Child poverty could rise under government’s welfare plan, says leading Sussex economist
Child poverty is likely to increase in Britain despite the government's strategy of encouraging more families into work, according to a leading University of Sussex economist.
Professor Richard Dickens, whose report is published today (2 November) in the journal of the National Institute of Economic and Social Research (NIESR), examined the previous government's record on child poverty and found that the same approach did not translate into large falls in child poverty.
When New Labour came into power in 1997, one in four of all children in Britain lived in relative income poverty (a household whose income is less than 60 percent of the median income). Although child poverty had fallen by 2010, partly through the introduction of welfare-to-work policies and an increase in benefits for families, the Labour government had not achieved its target of reducing the figures by half. One in five children was still classed as living in poverty.
Professor Dickens says: "The coalition government has signed up to the 2010 Child Poverty Act, which commits it to certain child poverty targets. The main policy is to encourage work as the best route out of poverty. But the lessons of the past decade tell us that work alone is not enough to lift people out of poverty - many need tax credits to top up their income.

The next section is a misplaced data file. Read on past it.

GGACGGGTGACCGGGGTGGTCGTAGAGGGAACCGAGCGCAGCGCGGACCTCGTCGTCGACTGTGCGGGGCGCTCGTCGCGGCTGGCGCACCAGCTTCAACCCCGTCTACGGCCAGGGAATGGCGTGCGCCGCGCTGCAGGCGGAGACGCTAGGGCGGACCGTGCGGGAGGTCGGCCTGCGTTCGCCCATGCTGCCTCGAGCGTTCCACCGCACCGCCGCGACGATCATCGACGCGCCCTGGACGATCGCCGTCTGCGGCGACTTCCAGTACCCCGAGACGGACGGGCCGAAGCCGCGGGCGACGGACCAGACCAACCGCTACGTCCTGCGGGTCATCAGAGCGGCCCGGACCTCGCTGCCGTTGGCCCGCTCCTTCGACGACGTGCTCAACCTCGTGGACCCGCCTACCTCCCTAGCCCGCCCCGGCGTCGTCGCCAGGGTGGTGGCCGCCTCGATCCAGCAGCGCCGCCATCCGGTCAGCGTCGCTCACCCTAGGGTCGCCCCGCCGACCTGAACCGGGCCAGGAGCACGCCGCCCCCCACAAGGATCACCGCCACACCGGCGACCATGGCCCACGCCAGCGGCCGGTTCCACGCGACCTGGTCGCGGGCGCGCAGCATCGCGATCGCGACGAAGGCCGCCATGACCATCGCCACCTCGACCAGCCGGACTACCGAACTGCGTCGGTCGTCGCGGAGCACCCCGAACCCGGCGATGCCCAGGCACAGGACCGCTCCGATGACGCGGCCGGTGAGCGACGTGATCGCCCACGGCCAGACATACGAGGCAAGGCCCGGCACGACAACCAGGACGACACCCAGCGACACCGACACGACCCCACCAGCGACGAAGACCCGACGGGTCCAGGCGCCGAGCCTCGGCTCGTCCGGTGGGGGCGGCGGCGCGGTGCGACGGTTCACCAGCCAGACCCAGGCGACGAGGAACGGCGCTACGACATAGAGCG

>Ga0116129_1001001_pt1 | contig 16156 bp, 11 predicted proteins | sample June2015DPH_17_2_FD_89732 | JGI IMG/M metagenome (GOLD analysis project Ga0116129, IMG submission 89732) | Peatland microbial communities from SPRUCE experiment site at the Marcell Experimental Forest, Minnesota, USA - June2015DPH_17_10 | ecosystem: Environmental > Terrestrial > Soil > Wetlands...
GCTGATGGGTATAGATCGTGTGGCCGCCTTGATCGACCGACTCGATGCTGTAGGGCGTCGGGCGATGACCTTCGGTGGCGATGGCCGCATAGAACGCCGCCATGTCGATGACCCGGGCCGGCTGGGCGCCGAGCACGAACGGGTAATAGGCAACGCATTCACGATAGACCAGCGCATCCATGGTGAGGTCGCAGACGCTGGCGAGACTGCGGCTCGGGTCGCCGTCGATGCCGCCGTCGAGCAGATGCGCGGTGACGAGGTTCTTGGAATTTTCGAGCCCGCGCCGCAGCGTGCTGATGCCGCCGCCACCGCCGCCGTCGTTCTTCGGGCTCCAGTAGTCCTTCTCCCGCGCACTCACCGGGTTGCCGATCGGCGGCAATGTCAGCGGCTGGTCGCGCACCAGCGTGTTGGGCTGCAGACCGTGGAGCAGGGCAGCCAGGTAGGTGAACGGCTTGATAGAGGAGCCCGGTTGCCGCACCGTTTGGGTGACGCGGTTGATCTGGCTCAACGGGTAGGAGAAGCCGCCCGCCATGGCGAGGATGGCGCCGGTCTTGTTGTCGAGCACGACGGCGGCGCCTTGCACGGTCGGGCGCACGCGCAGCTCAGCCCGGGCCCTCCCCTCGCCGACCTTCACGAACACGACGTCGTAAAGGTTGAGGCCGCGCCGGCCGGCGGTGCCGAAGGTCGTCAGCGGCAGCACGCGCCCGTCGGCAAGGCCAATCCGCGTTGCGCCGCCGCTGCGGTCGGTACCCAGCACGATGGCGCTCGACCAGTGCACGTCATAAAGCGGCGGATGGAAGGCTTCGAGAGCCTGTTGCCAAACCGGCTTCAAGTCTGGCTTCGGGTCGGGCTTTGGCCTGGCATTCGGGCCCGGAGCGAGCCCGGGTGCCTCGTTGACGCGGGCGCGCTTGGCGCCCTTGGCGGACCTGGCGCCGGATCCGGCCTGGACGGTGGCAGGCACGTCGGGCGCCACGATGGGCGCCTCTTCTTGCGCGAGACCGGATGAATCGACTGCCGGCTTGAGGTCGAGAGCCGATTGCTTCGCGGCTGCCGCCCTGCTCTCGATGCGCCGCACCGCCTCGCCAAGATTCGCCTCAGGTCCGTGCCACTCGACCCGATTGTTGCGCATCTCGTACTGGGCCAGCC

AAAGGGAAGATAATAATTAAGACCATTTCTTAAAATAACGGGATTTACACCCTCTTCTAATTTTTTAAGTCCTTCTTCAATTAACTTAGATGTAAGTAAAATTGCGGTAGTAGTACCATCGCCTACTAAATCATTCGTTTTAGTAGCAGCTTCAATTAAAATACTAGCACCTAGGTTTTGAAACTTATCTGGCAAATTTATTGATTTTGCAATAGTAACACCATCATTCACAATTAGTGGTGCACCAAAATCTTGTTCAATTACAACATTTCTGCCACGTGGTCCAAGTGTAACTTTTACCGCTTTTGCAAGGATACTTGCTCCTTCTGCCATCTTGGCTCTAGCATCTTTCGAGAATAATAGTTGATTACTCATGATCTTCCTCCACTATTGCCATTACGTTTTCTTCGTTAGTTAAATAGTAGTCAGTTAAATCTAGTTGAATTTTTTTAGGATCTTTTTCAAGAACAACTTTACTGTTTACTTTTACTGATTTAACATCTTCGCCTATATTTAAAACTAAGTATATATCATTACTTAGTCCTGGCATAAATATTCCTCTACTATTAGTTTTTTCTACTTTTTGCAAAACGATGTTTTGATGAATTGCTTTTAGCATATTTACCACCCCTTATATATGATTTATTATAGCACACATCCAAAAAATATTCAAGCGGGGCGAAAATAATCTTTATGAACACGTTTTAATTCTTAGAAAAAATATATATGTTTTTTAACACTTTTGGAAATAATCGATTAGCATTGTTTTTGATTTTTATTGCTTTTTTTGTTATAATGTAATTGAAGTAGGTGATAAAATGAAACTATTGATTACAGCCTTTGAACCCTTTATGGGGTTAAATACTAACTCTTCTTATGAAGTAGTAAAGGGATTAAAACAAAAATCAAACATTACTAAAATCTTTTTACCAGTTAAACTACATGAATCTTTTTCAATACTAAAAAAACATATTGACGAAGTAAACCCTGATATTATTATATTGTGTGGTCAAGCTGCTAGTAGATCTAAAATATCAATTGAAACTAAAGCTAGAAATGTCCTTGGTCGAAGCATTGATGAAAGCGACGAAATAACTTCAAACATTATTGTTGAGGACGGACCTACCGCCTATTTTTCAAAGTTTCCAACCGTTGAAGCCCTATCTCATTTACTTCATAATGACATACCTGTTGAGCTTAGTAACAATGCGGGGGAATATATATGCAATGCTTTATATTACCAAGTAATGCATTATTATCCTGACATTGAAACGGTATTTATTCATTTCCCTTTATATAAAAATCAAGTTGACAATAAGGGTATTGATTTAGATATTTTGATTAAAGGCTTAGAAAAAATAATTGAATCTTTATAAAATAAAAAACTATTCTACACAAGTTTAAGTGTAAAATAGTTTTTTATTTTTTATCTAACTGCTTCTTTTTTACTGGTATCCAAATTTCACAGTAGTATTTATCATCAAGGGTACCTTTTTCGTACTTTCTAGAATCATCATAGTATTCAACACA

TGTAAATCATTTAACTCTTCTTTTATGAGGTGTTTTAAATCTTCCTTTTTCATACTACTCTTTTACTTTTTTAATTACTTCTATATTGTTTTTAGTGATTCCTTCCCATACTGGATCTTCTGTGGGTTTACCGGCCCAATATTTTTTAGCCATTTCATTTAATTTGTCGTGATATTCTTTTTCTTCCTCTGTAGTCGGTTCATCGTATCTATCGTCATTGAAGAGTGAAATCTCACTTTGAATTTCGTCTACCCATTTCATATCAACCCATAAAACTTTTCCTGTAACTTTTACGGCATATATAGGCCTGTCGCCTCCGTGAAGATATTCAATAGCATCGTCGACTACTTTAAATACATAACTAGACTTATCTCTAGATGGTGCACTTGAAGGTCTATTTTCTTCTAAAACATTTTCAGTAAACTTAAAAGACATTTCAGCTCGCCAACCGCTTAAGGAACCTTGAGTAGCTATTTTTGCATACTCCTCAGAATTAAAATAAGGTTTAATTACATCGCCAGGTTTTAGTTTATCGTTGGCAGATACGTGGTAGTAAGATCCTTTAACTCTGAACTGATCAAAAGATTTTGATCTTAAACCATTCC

"And with planned benefit cuts in the pipeline, we could well experience a substantial increase in the number of children living in poverty over the coming years. Currently, the government doesn't have a credible plan as to how it is going to meet the targets as set out in the Child Poverty Act. This is what we need to see soon if we are going to see the sort of poverty reductions required by 2020."
Professor Dicken's report, 'Child Poverty in Britain: Past Lessons and Future Prospects', was one of four papers published by the NIESR in the National Institute Economic Review on 2 November 2011. Each paper looked at the evolution of the UK's income distribution. Collectively, the reports claim the coalition government's attempts to tackle income inequalities are unlikely to be successful.
Notes for editors
University of Sussex Press Office, Jacqui Bealing and Maggie Clune, 01273 678888, email@example.com